Turning to the pages of the Salford City Reporter from June 1916, this court case leaps out for the fact that the course of true love never does run smooth, especially for a drunk and disorderly Irish barmaid.
Miss Annie Maguire appeared at Salford Magistrates Court charged with being drunk and disorderly and assaulting Inspector Carroll from the Manchester Ship Canal police.
The 35.5-mile Manchester Ship Canal had opened in 1894, the brainchild of Manchester businessmen who wanted to build a canal so broad and deep that ocean-going ships could sail all the way from the Mersey estuary into the heart of Salford.
Irish navvies helped move 76 million tonnes of rubble to dig the thing by hand, bringing sailors from all over the world trading in high-value cotton and grain.
This mass influx of men on a daily basis caused a headache for the dock police.
And none more so when there was romance involved.
Salford Magistrates Court heard that Inspector Carroll was on duty that day at the main gates on Trafford Road.
The working docks, where the Metrolink now runs through Salford Quays, were areas normally off-limits to the public.
If you can imagine the amount of produce being moved through Docks on a daily basis – hundreds of tonnes of valueable gear – this was an attractive prospect for any thief who was after a five-finger discount.
The day of the offence, a “clearly inebriated” Annie Maguire bowled up and tried to push past Inspector Carroll, reportedly shouting in his face that “You are the man who is keeping me away from my boy!”
The bemused Inspector asked her to leave the area, but love-struck Annie was having none of it.
The third time she approached – and failed to get past the burly Inspector – Annie lashed out, kicking the officer around the body and ripping his coat from his back.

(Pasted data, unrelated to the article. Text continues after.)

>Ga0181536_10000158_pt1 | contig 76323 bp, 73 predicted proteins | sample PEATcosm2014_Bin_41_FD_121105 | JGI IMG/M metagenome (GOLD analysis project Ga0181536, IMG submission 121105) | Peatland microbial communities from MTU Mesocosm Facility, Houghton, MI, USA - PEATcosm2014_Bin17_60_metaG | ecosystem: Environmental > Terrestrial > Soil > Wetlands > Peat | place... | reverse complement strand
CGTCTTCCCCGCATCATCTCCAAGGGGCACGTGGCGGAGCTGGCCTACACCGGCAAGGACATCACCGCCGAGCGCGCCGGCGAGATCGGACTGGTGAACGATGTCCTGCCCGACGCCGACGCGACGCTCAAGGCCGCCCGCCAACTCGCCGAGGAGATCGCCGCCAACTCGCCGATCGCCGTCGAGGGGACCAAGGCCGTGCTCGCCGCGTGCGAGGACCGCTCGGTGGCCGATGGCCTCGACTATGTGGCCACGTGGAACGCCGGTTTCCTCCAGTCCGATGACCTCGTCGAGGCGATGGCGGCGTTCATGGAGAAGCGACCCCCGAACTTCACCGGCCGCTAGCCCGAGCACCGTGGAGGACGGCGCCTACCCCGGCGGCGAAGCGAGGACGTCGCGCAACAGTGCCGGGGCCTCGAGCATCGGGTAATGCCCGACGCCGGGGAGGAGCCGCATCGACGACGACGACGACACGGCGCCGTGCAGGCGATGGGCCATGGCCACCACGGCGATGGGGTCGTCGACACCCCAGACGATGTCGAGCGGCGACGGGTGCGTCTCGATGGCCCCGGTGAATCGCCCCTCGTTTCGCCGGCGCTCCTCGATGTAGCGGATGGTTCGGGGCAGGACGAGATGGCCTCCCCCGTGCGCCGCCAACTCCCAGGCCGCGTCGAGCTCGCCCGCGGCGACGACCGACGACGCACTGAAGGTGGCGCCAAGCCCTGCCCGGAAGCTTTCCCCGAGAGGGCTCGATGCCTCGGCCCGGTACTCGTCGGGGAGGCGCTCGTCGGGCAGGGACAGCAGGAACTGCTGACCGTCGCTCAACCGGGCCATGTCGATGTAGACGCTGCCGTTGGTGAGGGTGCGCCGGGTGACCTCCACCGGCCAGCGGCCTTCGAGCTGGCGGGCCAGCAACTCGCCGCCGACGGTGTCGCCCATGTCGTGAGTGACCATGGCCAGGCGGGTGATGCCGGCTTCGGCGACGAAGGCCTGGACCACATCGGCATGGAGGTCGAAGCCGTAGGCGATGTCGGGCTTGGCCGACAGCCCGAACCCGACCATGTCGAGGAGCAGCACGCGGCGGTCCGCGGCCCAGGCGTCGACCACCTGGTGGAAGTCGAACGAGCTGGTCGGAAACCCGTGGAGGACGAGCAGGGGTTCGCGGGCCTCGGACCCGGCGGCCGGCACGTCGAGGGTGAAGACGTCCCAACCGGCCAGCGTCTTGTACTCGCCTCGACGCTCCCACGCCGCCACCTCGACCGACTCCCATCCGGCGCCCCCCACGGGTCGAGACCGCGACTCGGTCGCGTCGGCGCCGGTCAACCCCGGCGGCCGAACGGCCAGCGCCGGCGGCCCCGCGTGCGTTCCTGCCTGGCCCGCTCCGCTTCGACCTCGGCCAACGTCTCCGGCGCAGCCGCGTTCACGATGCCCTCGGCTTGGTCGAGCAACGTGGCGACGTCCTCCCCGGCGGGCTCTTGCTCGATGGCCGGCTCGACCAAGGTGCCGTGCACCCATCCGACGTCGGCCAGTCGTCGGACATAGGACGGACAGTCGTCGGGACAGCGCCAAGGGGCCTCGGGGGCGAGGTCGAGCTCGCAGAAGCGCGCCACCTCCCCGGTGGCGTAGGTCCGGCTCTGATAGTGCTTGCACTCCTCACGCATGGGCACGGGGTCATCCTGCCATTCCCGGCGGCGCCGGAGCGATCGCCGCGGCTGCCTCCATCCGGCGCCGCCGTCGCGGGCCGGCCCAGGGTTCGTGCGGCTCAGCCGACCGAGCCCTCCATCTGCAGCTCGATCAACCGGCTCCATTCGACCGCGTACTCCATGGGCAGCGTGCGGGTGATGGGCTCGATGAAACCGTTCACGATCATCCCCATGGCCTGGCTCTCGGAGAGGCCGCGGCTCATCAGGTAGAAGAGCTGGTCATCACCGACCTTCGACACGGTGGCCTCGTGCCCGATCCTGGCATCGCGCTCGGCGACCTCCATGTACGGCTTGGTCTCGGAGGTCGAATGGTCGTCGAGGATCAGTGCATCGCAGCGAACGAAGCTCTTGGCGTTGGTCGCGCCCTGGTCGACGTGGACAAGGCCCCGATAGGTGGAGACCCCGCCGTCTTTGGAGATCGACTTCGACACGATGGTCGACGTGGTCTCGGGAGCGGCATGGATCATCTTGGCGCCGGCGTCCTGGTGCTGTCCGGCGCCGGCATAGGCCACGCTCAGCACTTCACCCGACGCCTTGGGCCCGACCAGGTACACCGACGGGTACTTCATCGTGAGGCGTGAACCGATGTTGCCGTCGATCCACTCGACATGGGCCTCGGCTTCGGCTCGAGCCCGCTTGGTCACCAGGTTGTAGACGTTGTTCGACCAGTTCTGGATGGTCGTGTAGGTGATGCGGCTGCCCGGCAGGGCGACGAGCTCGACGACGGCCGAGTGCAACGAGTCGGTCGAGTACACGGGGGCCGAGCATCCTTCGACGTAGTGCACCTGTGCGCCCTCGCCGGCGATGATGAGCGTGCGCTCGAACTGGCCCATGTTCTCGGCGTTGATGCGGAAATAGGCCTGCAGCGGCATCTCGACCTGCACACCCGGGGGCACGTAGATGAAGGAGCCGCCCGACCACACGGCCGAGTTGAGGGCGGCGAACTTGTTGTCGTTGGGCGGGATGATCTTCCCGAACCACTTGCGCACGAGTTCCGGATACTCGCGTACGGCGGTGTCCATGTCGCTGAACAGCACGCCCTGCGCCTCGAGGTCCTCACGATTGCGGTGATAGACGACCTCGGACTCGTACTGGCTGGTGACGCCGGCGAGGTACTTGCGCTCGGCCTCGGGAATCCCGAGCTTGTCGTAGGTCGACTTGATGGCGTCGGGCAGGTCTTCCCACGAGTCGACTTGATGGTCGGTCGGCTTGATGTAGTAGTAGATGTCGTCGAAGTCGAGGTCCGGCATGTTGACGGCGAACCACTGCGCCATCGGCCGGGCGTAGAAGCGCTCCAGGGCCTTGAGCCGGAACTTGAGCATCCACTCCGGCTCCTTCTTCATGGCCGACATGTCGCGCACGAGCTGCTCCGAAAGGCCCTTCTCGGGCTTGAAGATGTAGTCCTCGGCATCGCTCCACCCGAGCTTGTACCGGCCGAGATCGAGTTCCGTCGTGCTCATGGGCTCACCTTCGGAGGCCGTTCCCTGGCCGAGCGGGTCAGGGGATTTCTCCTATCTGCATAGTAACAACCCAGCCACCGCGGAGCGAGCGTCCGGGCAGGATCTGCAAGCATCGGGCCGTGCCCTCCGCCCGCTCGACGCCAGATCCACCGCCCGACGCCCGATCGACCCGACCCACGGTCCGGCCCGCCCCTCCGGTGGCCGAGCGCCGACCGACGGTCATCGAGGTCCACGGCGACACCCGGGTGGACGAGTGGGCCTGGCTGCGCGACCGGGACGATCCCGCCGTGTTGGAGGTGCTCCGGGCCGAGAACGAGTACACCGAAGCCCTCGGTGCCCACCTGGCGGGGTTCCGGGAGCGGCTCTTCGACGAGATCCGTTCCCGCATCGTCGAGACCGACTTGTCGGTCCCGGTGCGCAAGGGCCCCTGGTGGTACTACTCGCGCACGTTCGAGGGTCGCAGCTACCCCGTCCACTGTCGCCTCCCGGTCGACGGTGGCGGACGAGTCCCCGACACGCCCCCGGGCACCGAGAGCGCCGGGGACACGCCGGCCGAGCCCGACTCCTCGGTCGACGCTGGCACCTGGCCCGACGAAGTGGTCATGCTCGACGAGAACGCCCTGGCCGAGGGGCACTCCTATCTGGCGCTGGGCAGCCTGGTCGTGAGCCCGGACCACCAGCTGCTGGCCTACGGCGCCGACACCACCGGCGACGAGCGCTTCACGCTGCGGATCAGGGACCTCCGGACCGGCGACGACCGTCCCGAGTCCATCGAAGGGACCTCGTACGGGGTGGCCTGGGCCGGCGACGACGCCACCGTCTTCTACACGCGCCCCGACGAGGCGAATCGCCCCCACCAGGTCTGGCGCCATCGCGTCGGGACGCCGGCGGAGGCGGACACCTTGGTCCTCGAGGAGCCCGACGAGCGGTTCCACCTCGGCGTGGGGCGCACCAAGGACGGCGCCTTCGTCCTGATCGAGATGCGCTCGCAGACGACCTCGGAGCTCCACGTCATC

One unlucky passing docker was caught in the melee while the whirling dervish that was Ms Maguire gave him a good kicking too.
She was obviously a formidable street-fighter, as history records that the docker fell to the floor and was about to receive a boot to the head when Annie narrowly missed, catching him full-on in the shoulder instead.
By now Inspector Carroll’s patience had worn thin and, with the aid of a third docker and a police constable, dragged her kicking and screaming into custody.
In court, more about the life of Annie Carroll came to light.
She was a recent immigrant from Ireland, and was living in Walmer Street, Rusholme, while working as a barmaid in several pubs in the central Manchester area.
She had been “keeping company” with a sailor aboard a liner at Salford Docks – which was due to sail out across the Atlantic that week.
Annie was still as fiery as ever when she gave her evidence to the Magistrate.
Pointing across the courtroom at Inspector Carroll she said, “What that officer says is absolutely all lies, the very sight of him makes me sick.”
The Magistrate Mr Foyster however disagreed, saying that this sort of conduct “would not be tolerated by either man or woman” and that she was a disgrace “acting like a maniac and a mad woman”.
He remanded Annie for a week in custody whilst further enquiries could be made about her.
The Salford City Reporter added that Annie “left the dock in a fit of hysteria”.
I pity the poor police constable who had to lock her up for a week!
Ms Maguire was never charged with the offence of June 1916 and, although this is not recorded, presumably let free with a warning.
Does love conquer all, in the end?